Somatosensory temporal discrimination threshold involves inhibitory mechanisms in the primary somatosensory area

Lorenzo Rocchi, Elias Casula, Pierluigi Tocco, Alfredo Berardelli, John Rothwell

Research output: Contribution to journalArticlepeer-review


Somatosensory temporal discrimination threshold (STDT) is defined as the shortest time interval necessary for a pair of tactile stimuli to be perceived as separate. Although STDT is altered in several neurological disorders, its neural bases are not entirely clear. We used continuous theta burst stimulation (cTBS) to condition the excitability of the primary somatosensory cortex in healthy humans to examine its possible contribution to STDT. Excitability was assessed using the recovery cycle of the N20 component of somatosensory evoked potentials (SEP) and the area of high-frequency oscillations (HFO). cTBS increased STDT and reduced inhibition in the N20 recovery cycle at an interstimulus interval of 5 ms. It also reduced the amplitude of late HFO. All three effects were correlated. There was no effect of cTBS over the secondary somatosensory cortex on STDT, although it reduced the N120 component of the SEP. STDT is assessed conventionally with a simple ascending method. To increase insight into the effect of cTBS, we measured temporal discrimination with a psychophysical method. cTBS reduced the slope of the discrimination curve, consistent with a reduction of the quality of sensory information caused by an increase in noise. We hypothesize that cTBS reduces the effectiveness of inhibitory interactions normally used to sharpen temporal processing of sensory inputs. This reduction in discriminability of sensory input is equivalent to adding neural noise to the signal.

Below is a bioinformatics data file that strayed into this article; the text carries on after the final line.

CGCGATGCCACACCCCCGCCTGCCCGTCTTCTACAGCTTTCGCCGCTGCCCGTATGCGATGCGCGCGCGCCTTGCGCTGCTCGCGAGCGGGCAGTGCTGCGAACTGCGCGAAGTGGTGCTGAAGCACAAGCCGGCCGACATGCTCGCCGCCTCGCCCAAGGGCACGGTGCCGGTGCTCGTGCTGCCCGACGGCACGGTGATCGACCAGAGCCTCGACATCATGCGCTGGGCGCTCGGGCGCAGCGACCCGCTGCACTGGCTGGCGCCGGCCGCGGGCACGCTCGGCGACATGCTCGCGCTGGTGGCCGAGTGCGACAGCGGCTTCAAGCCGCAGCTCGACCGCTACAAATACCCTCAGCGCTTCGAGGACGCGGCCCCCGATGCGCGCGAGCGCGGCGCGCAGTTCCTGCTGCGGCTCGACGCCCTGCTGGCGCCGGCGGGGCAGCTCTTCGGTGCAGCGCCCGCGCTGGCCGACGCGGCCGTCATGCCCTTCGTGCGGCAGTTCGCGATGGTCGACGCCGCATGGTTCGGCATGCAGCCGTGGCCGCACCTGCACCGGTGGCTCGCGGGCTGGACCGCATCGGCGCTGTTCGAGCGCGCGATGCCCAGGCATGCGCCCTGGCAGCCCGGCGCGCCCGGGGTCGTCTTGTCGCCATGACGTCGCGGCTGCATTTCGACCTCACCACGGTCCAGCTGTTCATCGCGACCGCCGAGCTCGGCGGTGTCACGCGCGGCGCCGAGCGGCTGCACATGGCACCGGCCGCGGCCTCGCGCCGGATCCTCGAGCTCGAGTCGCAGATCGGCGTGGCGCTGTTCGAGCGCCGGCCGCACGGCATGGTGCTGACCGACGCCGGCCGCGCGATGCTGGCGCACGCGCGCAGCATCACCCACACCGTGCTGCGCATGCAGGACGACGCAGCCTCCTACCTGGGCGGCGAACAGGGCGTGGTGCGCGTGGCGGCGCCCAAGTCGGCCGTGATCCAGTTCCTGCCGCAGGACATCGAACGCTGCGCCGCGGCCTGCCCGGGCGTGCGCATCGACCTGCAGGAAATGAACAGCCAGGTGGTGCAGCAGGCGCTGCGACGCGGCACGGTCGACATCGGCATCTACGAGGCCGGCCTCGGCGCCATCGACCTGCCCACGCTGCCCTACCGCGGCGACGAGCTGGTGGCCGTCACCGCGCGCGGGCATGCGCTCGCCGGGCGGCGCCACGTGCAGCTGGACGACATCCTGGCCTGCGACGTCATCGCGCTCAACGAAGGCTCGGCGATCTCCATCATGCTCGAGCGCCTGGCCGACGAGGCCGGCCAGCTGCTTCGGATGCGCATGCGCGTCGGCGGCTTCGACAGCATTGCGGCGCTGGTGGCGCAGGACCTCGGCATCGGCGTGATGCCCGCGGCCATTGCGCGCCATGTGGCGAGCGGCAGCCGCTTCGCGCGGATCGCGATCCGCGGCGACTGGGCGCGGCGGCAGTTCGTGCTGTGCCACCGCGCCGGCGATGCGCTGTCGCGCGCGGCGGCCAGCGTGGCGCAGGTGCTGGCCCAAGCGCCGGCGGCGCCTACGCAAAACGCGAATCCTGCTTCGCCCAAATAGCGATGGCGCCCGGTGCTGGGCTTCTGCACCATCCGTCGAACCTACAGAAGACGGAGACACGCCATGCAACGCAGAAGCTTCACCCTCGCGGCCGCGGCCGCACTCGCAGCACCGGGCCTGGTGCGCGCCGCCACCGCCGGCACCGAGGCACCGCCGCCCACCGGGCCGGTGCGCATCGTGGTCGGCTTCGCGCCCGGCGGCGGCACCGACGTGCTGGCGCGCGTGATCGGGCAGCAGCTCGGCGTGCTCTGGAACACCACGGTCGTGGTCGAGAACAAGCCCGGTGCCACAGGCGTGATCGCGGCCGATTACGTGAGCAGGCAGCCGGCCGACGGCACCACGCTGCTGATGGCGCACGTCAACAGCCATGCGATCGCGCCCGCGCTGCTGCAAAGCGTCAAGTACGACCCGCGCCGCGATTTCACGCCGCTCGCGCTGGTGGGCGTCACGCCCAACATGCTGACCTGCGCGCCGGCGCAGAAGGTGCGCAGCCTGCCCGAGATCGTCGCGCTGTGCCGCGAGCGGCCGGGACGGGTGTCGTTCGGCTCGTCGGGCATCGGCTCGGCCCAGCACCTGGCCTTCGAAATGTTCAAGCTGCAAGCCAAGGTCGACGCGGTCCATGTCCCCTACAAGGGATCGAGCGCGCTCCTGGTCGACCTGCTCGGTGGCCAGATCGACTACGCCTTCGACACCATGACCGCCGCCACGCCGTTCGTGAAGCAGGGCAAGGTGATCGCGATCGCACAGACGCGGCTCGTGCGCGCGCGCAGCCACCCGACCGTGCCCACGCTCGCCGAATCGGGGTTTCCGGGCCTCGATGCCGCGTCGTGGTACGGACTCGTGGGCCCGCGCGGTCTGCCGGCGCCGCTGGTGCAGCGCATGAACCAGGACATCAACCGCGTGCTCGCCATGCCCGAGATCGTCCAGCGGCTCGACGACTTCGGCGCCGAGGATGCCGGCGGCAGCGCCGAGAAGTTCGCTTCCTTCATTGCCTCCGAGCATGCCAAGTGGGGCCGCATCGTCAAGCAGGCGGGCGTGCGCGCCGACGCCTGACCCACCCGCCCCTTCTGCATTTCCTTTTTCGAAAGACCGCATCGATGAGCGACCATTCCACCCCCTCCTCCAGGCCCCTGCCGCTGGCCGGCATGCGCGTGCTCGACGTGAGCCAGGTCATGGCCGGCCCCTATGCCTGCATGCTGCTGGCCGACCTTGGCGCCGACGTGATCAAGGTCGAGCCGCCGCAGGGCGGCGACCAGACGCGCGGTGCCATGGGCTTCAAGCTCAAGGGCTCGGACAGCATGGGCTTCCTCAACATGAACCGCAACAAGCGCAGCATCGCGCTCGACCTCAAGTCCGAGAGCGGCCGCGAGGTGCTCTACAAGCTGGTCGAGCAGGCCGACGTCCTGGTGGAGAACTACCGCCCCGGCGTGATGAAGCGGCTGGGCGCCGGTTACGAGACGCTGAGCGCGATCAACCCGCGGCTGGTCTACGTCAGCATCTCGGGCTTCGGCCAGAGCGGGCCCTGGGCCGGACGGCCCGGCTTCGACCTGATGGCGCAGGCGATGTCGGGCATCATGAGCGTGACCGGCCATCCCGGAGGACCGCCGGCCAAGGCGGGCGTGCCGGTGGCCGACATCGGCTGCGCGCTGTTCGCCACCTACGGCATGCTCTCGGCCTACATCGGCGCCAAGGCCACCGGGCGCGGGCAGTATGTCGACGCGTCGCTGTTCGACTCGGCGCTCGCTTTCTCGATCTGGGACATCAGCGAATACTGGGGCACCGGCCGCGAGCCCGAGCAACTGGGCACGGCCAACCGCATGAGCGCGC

Original languageEnglish
Pages (from-to)325-335
Number of pages11
JournalJournal of Neuroscience
Issue number2
Publication statusPublished - Jan 13 2016


  • High-frequency oscillations
  • Somatosensory evoked potentials
  • Somatosensory temporal discrimination threshold
  • Transcranial magnetic stimulation

ASJC Scopus subject areas

  • Neuroscience(all)


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